Washington D.C. (May 7, 2007) - Assistant Secretary of State, Bureau of East Asian and Pacific Affairs, Christopher R. Hill said that he had visited many of the Pacific island states as he opened the morning meeting held at the Loy Henderson Conference Room at the State Department for the Pacific Island Conference of Leaders. Hill who has been involved in state visits to Korea and other countries that are or may be going nuclear said, "It's great to go to a place that isn't producing nuclear weapons." He went to speak on an invigorated engagement in the Pacific and the connections that all of our countries have.
U.S. Secretary of State Condoleeza Rice took the podium and welcomed the leaders especially Governor Linda Lingle of Hawaii, Governor Camacho from Guam, Lieutenant Governor Sunia from American Samoa, and Representative Tenorio representing the Commonwealth of the Northern Marianas.
She said, "There's another connection and one of great pride for us." Citizens of the Freely Associated States are able to serve in the military and some have made the ultimate sacrifice by giving their lives in that service. "The United States is grateful for their service."
"This meeting is a key event in what we are calling the Year of the Pacific. You will hear this phrase many times this week, but it encapsulates our efforts to expand our engagement with your countries and to reaffirm America's historic role in the Pacific. Maintaining security and stability in the Pacific region is crucial to the interest of every country and every territory represented in this room, including the United States. Many of your countries face growing political, environmental, and economic challenges and these are often compounded by other more long term transnational threats. They pose profound threats to the Pacific Islands.
"In response to these challenges, we are working together to chart a comprehensive approach, promoting opportunity and prosperity, good governance and the rule of law, greater peace and security. You will hear more about our plans throughout the day. We also plan to highlight the potential economic benefits that will result from the relocation of U.S forces from Okinawa to Guam.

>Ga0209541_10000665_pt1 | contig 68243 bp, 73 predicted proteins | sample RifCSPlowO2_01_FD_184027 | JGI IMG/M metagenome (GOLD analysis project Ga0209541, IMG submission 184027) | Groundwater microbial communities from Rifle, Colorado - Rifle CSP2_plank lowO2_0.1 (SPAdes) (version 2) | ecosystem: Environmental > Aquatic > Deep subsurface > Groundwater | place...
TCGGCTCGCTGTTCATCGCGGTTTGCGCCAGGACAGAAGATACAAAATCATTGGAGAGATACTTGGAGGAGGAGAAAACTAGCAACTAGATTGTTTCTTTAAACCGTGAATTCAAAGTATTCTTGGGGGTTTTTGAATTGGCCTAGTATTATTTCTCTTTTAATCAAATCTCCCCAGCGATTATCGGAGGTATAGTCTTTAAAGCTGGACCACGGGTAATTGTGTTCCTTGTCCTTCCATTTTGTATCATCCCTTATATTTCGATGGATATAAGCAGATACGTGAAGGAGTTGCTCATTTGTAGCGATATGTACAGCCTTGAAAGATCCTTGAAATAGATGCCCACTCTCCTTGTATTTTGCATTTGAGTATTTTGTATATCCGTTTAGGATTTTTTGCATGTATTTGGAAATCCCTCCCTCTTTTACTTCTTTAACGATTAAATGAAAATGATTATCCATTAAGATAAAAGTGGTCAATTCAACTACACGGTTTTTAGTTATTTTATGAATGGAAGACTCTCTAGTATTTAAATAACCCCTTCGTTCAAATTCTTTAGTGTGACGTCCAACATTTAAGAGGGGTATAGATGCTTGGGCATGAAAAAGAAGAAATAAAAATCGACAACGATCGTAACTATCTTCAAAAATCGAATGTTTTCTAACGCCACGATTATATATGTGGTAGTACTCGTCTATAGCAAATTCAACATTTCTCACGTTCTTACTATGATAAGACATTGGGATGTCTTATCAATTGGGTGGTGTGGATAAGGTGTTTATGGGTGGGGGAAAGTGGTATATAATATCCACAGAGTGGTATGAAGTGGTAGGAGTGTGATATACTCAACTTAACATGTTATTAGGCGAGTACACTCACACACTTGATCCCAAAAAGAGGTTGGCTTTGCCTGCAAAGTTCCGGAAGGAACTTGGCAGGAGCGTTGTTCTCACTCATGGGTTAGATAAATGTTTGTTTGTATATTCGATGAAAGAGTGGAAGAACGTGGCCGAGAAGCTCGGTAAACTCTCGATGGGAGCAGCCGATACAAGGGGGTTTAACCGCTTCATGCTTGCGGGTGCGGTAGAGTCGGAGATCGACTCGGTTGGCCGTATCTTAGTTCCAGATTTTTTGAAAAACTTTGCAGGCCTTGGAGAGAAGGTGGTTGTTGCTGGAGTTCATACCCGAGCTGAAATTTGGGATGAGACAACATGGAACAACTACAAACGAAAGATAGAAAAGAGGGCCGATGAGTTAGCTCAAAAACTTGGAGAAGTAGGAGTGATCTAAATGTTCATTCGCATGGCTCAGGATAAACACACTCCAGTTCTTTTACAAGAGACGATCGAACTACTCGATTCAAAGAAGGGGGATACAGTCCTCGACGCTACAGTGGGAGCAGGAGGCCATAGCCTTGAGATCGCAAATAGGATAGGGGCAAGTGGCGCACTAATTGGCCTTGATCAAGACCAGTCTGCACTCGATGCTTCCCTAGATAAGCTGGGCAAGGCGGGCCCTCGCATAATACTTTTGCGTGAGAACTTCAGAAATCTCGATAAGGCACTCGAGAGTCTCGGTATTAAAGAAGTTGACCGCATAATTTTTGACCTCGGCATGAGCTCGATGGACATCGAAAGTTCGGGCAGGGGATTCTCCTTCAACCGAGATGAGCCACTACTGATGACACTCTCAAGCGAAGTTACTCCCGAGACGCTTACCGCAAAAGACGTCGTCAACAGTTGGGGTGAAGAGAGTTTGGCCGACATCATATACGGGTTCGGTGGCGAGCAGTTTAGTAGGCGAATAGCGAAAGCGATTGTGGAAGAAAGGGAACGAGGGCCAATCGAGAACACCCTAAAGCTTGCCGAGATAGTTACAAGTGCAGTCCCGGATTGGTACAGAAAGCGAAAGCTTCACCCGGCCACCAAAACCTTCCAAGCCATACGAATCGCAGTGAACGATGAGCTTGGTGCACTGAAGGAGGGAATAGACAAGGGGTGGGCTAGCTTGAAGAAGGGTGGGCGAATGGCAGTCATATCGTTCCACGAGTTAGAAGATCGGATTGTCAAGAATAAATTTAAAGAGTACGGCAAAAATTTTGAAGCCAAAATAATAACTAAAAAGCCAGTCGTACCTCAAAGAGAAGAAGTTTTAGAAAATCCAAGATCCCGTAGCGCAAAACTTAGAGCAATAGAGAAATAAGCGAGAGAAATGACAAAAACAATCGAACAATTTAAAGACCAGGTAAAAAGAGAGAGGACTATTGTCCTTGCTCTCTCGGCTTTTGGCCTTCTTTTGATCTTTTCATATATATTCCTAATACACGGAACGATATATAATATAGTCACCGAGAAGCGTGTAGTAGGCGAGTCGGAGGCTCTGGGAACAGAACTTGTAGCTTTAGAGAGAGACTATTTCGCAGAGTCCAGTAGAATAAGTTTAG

"I stress this comprehensive approach for an important reason, because we all know and share the conviction that democracy plays a key role in fostering political and economic development. Like many of you, the United States is deeply concerned about the unlawful overthrow of the freely-elected government in Fiji. We are very pleased that Pacific countries have spoken with one voice through the Pacific Islands Forum in calling for the speedy return of democracy to Fiji. The Pacific cannot devolve into where strong men unilaterally decide the fates of their country and destabilize democratic foundations of their neighbors.
"Let me close by thanking each of you for traveling to this important meeting. I hope that today's events will give us an opportunity to broaden and deepen our friendships as we work together to build a bright, more democratic, and more prosperous future for all of our citizens."
President Kessai H. Note, President of the Republic of the Marshall Islands and the Chairman of the PICL had the onerous task of following Secretary Rice with his opening remarks. He said, "When former President George H.W. Bush in 1990 held his historic Pacific Island Nation Summit at the East-West Center, he emphasized that America views the Pacific not as a great ocean of small islands and tiny populations, but rather, as an 'Aquatic Continent', the world's largest, covering a full third of the Earth's surface…with each island, like a string of pearls, possessing something unique to contribute to the value of the whole."
President Note said that he hoped the outcome of the PICL meetings would "expand and strengthen mutually beneficial linkages in terms of working together on practical approaches to advancing a number of issues."
He mentioned many of those issues including and invigorated JCC process, security in its broader sense including social, environmental, and economic challenges. He hopes that one end result would be more US developmental assistance including US AID, MCA and expansion of the Peace Corps program.
He spoke of climate change and the problems associated with it that weighs heavily on the minds of all islanders. He quoted a recent study by the International Protocol on Climate Change that said that "sea level rise is no longer a matter of conjecture, but a reality.
Note in closing addressed Secretary Rice, "Madame Secretary, we trust and pray that through your good efforts, and the continuing attention we have from the East-West Center, the wellspring of goodwill can grow.